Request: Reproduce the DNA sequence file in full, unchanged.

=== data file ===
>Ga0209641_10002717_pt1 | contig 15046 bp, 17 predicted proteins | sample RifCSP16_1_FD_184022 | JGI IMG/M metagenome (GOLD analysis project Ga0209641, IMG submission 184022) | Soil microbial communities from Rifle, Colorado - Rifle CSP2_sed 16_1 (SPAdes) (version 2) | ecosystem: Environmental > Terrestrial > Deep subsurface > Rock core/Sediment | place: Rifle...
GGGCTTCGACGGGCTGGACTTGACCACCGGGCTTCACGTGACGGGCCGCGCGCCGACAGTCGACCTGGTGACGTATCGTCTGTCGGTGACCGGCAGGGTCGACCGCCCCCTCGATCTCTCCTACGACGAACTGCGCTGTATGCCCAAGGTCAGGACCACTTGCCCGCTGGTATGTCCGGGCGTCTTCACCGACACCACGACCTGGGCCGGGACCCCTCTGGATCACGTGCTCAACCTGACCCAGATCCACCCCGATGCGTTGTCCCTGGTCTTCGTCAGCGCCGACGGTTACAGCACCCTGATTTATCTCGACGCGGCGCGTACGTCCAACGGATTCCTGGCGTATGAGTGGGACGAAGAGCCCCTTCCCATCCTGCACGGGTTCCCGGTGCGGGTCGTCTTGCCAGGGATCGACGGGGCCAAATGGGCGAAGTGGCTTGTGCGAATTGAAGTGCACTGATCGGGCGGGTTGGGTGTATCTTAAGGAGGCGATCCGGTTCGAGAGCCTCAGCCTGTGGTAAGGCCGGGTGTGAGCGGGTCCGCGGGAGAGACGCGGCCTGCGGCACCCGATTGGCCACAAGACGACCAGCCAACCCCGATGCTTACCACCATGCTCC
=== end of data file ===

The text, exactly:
>Ga0209641_10002717_pt1 | contig 15046 bp, 17 predicted proteins | sample RifCSP16_1_FD_184022 | JGI IMG/M metagenome (GOLD analysis project Ga0209641, IMG submission 184022) | Soil microbial communities from Rifle, Colorado - Rifle CSP2_sed 16_1 (SPAdes) (version 2) | ecosystem: Environmental > Terrestrial > Deep subsurface > Rock core/Sediment | place: Rifle...
GGGCTTCGACGGGCTGGACTTGACCACCGGGCTTCACGTGACGGGCCGCGCGCCGACAGTCGACCTGGTGACGTATCGTCTGTCGGTGACCGGCAGGGTCGACCGCCCCCTCGATCTCTCCTACGACGAACTGCGCTGTATGCCCAAGGTCAGGACCACTTGCCCGCTGGTATGTCCGGGCGTCTTCACCGACACCACGACCTGGGCCGGGACCCCTCTGGATCACGTGCTCAACCTGACCCAGATCCACCCCGATGCGTTGTCCCTGGTCTTCGTCAGCGCCGACGGTTACAGCACCCTGATTTATCTCGACGCGGCGCGTACGTCCAACGGATTCCTGGCGTATGAGTGGGACGAAGAGCCCCTTCCCATCCTGCACGGGTTCCCGGTGCGGGTCGTCTTGCCAGGGATCGACGGGGCCAAATGGGCGAAGTGGCTTGTGCGAATTGAAGTGCACTGATCGGGCGGGTTGGGTGTATCTTAAGGAGGCGATCCGGTTCGAGAGCCTCAGCCTGTGGTAAGGCCGGGTGTGAGCGGGTCCGCGGGAGAGACGCGGCCTGCGGCACCCGATTGGCCACAAGACGACCAGCCAACCCCGATGCTTACCACCATGCTCC